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Wednesday
Mar052008

Beginning rubric 5 - spreadsheets

This a continuation of the 2008 revision of the CODE77 rubrics - Basic level. An introduction is here.

V. Spreadsheet use (1995)
Level 1 I do not use a spreadsheet, nor can I identify any uses or features it might have which would benefit the way I work.
Level 2 I understand the use of a spreadsheet and can navigate within one. I can create a simple spreadsheet which adds a column of numbers.
Level 3 I use a spreadsheet for several applications. These spreadsheets use labels, formulas and cell references. I can change the format of the spreadsheets by changing column widths and text style. I can use the spreadsheet to make a simple graph or chart.
Level 4 I use the spreadsheet not only for my work, but have used it with students to help them improve their own data keeping and analysis skills.

V. Spreadsheet use (NETS I.A., I.B., V.C.) (2002)
Level 1 I do not use a spreadsheet, nor can I identify any uses or features it might have which would benefit the way I work.
Level 2 I understand the use of a spreadsheet and can navigate within one. I can create a simple spreadsheet that adds a column of numbers.
Level 3 I use a spreadsheet for several professional applications such as keeping a budget or analyzing student data. My spreadsheets use labels, formulas and cell references. I can change the format of the spreadsheets by changing column widths and text style. I can use the spreadsheet to make a simple graph or chart.
Level 4 I can import a spreadsheet into a word processing document or presentation program when needed. I use the spreadsheet not only for my work, but have used it with students to help them improve their own data keeping and analysis skills.

V. Spreadsheet use (NETS ?) (2008)
Level 1 I do not use a spreadsheet, nor can I identify any uses or features it might have which would benefit the way I work.
Level 2 I understand the use of a spreadsheet and can navigate within one. I can create a simple spreadsheet that adds a column of numbers. I understand the basic types of data that can be placed in cells: labels, numbers, formulas, and references.
Level 3 I use a spreadsheet for several professional applications such as keeping a budget or analyzing student data. My spreadsheets use labels, formulas and cell references. I can change the format of the spreadsheets by changing column widths and text style. I can use the spreadsheet to make a simple graph or chart. I can import and export data from a spreadsheet. I understand the difference between a workbook and a worksheet, and can create a workbook with multiple worksheets.
Level 4 I can import or link a spreadsheet into a word processing document or presentation program when needed. I can custom design a variety of graphs and charts. use the spreadsheet not only for my work, but have used it with students to help them improve their own data keeping and analysis skills. I can use cloud-based spreadsheets for collaborative and shared work.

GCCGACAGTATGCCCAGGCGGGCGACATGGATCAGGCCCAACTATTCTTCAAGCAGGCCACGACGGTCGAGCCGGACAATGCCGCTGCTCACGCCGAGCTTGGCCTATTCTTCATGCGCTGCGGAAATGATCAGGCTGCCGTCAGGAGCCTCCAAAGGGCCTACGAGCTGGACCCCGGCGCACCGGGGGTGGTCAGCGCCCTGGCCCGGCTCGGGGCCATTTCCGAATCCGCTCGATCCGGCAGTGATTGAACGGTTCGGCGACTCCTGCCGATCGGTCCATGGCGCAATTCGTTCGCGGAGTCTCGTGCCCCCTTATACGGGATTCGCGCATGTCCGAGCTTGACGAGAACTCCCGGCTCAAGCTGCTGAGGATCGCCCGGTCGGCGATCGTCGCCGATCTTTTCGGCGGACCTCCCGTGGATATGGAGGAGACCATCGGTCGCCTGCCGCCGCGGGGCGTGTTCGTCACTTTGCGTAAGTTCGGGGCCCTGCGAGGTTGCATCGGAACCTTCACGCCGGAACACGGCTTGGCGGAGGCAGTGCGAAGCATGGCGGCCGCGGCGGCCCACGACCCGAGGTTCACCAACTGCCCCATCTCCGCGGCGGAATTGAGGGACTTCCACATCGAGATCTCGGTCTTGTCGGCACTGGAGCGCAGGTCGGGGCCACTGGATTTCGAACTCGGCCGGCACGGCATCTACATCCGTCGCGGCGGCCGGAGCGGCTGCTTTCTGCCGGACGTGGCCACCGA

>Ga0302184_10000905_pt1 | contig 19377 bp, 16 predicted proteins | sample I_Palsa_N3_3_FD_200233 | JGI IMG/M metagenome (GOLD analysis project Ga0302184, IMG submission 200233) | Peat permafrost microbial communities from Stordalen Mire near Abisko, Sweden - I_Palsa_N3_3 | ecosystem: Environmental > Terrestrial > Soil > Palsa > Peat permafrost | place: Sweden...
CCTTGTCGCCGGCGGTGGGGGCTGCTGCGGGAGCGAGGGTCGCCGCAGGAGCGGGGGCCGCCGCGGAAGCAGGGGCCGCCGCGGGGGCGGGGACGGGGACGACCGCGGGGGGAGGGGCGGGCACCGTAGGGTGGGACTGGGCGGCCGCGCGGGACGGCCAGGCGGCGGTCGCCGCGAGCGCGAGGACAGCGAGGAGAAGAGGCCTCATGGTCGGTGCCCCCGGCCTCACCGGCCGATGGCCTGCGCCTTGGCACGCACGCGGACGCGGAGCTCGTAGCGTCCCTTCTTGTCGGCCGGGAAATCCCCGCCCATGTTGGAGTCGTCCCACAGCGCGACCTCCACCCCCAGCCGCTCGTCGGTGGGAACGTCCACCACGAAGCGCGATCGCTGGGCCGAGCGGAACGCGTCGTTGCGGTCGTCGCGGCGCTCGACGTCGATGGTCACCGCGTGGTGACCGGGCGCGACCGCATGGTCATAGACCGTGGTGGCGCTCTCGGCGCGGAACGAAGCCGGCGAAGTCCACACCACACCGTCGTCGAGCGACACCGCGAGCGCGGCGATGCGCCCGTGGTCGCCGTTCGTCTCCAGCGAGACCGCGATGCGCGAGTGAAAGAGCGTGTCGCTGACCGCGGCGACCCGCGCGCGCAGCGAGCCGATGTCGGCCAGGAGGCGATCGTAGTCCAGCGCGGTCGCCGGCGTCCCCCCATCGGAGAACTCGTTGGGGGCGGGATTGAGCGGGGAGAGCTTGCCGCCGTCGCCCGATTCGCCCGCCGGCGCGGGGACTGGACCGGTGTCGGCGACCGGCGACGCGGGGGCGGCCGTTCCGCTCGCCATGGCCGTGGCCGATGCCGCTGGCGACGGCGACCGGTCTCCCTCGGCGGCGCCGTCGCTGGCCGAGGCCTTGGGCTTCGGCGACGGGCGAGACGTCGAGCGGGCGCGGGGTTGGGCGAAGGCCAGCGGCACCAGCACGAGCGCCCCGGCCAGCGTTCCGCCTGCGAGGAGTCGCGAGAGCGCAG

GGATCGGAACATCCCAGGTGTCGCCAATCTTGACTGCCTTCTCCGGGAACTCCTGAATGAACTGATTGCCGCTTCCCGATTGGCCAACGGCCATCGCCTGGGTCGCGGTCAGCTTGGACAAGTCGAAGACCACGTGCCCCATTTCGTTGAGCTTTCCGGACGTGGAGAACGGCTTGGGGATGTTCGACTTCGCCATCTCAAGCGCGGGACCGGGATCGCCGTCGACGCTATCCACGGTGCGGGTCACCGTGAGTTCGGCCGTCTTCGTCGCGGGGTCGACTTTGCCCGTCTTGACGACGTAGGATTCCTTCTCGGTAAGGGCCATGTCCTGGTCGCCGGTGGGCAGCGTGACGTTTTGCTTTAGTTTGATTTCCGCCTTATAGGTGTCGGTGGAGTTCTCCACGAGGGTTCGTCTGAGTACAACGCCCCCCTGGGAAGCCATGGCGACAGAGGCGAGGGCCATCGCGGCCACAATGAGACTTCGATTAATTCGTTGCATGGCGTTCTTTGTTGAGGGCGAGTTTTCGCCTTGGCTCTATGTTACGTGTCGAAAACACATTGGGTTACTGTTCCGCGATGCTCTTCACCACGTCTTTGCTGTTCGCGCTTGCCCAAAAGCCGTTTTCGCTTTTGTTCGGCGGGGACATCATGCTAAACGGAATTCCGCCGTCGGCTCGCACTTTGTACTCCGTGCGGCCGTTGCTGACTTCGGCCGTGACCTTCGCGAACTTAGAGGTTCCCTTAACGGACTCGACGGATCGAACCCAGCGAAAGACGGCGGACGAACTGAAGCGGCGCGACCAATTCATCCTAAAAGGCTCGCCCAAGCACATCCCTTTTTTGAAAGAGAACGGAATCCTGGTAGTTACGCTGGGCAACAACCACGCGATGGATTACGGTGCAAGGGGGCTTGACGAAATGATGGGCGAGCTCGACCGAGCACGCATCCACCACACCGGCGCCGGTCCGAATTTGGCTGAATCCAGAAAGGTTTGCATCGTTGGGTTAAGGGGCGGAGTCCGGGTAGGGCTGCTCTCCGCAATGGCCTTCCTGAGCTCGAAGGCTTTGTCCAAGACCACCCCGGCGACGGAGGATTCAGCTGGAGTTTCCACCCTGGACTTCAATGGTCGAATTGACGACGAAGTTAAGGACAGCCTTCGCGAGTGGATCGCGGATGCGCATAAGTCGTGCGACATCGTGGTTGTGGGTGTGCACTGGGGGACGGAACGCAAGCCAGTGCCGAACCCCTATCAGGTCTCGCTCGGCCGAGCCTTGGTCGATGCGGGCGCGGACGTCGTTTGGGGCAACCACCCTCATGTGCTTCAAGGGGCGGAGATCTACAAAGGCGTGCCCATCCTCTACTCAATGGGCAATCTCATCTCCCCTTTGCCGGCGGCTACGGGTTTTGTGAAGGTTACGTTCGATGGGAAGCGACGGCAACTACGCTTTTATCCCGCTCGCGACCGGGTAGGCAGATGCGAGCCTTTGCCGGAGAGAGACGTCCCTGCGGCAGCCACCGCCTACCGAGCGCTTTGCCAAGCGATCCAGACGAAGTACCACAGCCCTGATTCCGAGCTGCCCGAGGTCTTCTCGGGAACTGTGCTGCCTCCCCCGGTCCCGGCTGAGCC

This is an interesting rubric since in my experience, spreadsheets at their most basic level have changed very little since the days of Visicalc in the early '80s. It is among the easiest, most powerful, most feared and most underutilized tools in education. Or maybe I am just a latent math teacher.

Other time spreadsheet tasks? Next up: VI. Database use

Wednesday
Mar052008

If you missed WOW2.0 last night

Joyce (NeverEndingSearch) Valenza and I were guests on last night's Women of the Web 2.0 show talking about libraries of the future, e-books, intellectual property and a range of other topics. I don't think I've ever experienced an hour fly by so quickly!

If you missed the show, you can stream it here. Links to the resources related to the program's topic and mentioned on the show can be found here. Oh, great summary here by Cool Cat Teacher Vicki Davis who moderated the discussion.

Thanks, WOW2.0, for this chance to talk about libraries (and get in touch with my feminine side. I think it is the left one.) You are all amazing educators!

And Dr. Joyce, I always learn so much from you. Thanks.

wow2.gif 

Wednesday
Mar052008

Power of the local press

freepresstechphoto.jpg

The photo and caption appeared front page, above-the-fold in this morning's Mankato Free Press daily newspaper.  It was accompanied by this article with the headline "2005 referendum funding digital revolution." I read, as always, with great trepidation.

But the article was positive and pretty darned accurate as these things go. Thanks, reporter Tanner Kent! I just hope Ed the superintendent, gives it a positive review.

I am not sure how we do it, but our district has always managed to maintain a good relationship with the local press. While it helps that we are a very well-run district, we are also open, honest, available, and considerate to our reporters and newspaper editors.

A policy that I believe has a positive impact - indirectly - on kids.